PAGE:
New York City Education Panel Approves Controversial School Funding Formula

A controversial New York City school funding formula was approved on Wednesday, despite a surprising rejection last month at a government meeting.

The unchanged agenda easily passed through the Education Policy Panel with 12 of 14 votes in its favour, and with Schools Chancellor David Banks promising to rethink how school budgets are allocated for the coming school years.

“I was absolutely committed to fixing this,” Banks said.

“Passing it tonight doesn’t mean this is a chancellor who gives a shit,” he said. “On the contrary: I have to keep the system moving; otherwise everything just shuts down.”

But the many families and advocates who spoke at the meeting were disappointed that any potential changes to the formula known as Fair Funding for Students would be delayed.

“I’m glad people listened last month and actually delayed this vote,” said Jennifer Hadlock, a mother of one current student and one former student, and a substitute teacher in East Harlem. “But the fact that there is no change doesn’t help me feel like trust is being built.”

School budget allocations stalled at the last PEP meeting as panel members and the public noted that while it sends additional dollars to schools that serve children struggling on state tests, English learners or with disabilities, it lacks Sufficient support for other vulnerable students, including those who are homeless or in foster care.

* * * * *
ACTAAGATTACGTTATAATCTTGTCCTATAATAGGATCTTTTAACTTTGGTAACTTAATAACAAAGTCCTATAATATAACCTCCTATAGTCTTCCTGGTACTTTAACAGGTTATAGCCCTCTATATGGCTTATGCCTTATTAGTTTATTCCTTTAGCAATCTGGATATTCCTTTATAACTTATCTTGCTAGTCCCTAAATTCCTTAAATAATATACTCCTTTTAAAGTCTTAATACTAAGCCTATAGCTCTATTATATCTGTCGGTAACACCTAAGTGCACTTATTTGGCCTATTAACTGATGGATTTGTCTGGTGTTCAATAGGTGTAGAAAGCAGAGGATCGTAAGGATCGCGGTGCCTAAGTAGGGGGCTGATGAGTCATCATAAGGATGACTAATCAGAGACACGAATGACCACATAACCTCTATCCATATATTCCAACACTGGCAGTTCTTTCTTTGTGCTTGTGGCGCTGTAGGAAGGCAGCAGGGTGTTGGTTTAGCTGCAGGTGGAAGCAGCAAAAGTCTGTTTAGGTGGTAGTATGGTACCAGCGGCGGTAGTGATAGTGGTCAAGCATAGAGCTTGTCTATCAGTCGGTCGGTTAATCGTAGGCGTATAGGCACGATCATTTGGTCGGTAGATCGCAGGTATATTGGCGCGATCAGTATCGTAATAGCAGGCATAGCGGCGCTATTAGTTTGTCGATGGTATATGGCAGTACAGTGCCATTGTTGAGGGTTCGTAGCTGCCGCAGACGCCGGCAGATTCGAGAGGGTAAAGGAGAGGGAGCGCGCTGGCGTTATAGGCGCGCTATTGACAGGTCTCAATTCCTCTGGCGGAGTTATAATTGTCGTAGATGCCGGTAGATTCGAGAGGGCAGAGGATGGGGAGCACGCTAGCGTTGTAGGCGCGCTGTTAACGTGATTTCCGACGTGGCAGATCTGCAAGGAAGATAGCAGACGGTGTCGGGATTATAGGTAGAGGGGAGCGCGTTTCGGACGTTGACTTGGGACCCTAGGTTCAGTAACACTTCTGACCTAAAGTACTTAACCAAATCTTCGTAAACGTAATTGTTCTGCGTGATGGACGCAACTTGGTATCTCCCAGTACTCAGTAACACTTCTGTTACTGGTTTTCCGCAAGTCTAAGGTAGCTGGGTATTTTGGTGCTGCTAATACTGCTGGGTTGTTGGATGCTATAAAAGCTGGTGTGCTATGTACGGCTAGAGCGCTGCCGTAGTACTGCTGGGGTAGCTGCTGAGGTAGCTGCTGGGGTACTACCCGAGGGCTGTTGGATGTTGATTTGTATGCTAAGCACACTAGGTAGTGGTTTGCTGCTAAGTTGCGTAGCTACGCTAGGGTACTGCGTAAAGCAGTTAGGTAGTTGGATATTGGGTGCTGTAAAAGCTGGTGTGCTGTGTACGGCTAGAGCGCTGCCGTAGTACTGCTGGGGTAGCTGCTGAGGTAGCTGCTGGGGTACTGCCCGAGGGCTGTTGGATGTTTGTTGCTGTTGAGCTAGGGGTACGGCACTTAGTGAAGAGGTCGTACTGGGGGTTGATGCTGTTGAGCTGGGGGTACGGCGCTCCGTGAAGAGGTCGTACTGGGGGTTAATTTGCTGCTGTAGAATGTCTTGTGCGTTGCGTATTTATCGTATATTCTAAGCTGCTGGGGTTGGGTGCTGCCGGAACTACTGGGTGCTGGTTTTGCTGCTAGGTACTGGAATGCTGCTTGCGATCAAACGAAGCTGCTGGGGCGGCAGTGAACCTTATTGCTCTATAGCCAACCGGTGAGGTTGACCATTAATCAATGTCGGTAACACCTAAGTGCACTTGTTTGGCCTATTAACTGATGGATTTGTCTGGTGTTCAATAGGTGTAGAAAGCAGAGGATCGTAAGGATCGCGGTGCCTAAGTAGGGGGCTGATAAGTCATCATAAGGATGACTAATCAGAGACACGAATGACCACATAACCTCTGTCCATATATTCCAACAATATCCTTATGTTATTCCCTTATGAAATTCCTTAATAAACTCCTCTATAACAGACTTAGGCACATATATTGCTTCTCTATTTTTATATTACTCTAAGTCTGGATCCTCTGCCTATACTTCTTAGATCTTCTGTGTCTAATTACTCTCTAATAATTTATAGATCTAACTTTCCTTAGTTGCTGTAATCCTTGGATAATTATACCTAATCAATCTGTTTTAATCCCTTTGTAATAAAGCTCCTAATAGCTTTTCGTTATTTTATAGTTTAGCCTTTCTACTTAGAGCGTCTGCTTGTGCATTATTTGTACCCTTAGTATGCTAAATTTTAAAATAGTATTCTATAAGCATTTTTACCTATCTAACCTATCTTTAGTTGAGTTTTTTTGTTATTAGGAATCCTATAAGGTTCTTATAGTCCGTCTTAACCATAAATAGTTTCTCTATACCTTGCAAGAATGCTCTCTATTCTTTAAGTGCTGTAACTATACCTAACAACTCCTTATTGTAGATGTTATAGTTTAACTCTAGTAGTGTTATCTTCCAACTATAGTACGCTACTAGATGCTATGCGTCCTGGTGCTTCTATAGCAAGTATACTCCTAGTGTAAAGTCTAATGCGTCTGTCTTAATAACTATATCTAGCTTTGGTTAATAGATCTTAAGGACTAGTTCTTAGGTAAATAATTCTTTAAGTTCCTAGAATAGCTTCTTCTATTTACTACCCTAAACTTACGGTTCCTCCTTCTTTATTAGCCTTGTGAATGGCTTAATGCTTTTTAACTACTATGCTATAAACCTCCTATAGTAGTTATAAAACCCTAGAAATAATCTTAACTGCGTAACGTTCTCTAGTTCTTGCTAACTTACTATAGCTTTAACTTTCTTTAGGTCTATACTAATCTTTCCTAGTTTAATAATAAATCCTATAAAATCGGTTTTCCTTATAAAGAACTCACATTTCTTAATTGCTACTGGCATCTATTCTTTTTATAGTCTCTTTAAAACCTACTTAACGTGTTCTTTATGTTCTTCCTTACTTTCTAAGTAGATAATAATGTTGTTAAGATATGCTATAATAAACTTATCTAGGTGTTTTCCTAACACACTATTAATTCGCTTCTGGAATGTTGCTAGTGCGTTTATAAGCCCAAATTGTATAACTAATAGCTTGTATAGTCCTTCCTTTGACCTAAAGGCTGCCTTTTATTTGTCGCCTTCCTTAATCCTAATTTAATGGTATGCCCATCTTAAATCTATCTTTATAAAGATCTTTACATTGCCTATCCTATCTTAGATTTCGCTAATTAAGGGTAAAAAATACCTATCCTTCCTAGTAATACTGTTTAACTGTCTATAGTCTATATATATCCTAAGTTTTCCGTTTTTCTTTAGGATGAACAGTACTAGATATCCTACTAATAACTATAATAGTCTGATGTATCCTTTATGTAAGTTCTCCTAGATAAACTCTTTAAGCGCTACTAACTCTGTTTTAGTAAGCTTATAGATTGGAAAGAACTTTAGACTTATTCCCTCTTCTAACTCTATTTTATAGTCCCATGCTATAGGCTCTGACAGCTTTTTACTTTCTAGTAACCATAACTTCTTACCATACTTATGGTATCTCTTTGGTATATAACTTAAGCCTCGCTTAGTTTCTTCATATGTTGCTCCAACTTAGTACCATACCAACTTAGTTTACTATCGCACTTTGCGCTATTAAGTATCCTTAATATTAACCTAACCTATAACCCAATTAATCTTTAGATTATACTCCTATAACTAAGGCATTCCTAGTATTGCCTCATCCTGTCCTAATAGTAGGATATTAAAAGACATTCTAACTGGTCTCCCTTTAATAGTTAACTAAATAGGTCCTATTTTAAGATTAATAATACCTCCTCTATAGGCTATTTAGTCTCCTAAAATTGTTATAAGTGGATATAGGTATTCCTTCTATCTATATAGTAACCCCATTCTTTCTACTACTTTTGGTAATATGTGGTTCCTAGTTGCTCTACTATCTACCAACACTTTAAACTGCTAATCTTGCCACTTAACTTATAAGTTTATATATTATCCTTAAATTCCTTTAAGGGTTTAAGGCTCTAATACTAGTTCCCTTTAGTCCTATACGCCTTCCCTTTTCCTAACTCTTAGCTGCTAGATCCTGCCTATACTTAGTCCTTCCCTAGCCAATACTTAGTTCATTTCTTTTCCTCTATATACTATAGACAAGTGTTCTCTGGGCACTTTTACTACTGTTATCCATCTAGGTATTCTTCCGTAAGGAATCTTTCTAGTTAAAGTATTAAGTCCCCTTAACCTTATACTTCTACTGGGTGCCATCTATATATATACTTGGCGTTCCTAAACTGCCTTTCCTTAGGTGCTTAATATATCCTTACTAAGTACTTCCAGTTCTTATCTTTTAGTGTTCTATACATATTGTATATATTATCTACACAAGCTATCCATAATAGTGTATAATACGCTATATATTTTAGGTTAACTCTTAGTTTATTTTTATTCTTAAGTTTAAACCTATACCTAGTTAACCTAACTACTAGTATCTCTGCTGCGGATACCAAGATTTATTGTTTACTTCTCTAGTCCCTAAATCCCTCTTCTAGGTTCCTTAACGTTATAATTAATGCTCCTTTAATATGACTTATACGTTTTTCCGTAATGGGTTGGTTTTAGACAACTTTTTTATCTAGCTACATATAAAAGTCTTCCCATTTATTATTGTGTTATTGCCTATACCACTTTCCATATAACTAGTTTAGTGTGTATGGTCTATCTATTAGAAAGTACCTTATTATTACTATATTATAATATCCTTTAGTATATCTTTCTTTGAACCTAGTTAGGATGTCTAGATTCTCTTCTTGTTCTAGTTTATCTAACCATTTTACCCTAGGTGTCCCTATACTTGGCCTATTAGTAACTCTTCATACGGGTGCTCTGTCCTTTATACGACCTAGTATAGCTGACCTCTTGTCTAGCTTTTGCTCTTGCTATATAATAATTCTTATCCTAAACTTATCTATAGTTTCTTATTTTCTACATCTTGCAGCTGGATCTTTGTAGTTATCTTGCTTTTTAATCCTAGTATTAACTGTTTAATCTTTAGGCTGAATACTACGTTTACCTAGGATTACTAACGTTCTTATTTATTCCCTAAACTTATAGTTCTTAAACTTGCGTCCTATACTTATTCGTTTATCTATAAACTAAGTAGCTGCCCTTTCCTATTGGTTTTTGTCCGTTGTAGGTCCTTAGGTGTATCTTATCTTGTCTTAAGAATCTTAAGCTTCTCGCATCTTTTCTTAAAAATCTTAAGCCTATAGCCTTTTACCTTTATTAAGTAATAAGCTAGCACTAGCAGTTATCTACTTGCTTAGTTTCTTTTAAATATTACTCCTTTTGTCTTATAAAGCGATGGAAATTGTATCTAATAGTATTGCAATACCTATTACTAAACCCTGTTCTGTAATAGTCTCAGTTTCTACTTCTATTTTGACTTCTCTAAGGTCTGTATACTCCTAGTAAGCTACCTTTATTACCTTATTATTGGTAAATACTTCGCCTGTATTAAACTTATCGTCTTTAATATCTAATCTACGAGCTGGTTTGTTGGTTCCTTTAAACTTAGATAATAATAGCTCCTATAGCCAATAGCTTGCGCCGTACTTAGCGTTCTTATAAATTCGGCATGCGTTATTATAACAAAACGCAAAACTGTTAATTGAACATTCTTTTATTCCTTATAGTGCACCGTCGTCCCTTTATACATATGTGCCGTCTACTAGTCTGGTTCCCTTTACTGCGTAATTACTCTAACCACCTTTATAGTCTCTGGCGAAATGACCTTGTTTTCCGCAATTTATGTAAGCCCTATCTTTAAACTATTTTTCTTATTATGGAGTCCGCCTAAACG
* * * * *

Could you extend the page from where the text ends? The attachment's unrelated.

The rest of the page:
Mayor Eric Adams held a press conference in the Blue Room of City Hall earlier today.
Schools Chancellor David Banks asked the public to trust in his commitment to do what is right by the system.
Gregory P. Mango for NY Post

The vote may also have been affected by the lack of appointed mayors at the last meeting, where one member was absent and another had not yet been elected. The panel, which is mostly made up of those chosen by the mayor, generally adheres to directives from the City Council. Adams made his final selection on Wednesday, just hours before the group was to meet.

At the meeting, members who previously rejected or abstained from voting on the formula helped pass it in its second round, with the promise of a working group to review the Education Department’s approach.

“Because we received this commitment from our chancellor, as well as our first vice chancellor, and we’ve gone over it multiple times, trust me folks, we’ve talked a lot, our office will vote yes,” Kaliris said. Salas-Ramirez, who represents Manhattan and was appointed by his Borough President, Mark Levine. “But I hope you know that we will hold you accountable if we don’t see significant changes.”

Salas-Ramirez and others, including Thomas Sheppard, who was chosen by parents for the panel and voted ‘no’ on it, want the DOE to go further with an independent commission with experts who can make a “true financial analysis” of the formula

YC Mayor Eric Adams, along with Schools Chancellor David Banks, visit his former Bayside High School to discuss renewing the Mayor's responsibility for the city's education system.  32-24 Cape Kennedy St., Queens.
“I was absolutely committed to fixing this,” said David Banks.
Matthew McDermott for the NY Post

“It will take some time to figure this out; it won’t take years, but it will take some time,” Banks told PEP members and dozens of speakers in public comments.

“I am prepared for next week to start organizing and planning to fix this mess,” he said.

After bringing back a formula identical to the one that was rejected less than a month ago, the chancellor asked citizens to trust in his commitment to do what is right for the system.

“I am not a bureaucrat,” Banks said. “I’m not a person who just sits here and goes through the motions. That’s not who I am. This is not how he directs.”

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